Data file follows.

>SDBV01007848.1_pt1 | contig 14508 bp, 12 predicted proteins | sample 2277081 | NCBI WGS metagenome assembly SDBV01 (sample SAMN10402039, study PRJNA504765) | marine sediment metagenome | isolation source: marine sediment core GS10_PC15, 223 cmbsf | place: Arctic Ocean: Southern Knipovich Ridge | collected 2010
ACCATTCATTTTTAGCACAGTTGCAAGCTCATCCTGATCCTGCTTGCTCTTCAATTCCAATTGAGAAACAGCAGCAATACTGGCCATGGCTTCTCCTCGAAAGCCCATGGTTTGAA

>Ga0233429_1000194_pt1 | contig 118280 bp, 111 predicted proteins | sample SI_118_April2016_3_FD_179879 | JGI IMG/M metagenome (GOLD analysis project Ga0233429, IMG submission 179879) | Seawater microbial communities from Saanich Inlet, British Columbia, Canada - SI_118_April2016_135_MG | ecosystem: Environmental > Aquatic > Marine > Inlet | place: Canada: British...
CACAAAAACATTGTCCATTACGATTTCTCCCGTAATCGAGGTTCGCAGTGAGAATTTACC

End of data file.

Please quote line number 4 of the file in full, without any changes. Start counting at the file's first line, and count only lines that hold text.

CACAAAAACATTGTCCATTACGATTTCTCCCGTAATCGAGGTTCGCAGTGAGAATTTACC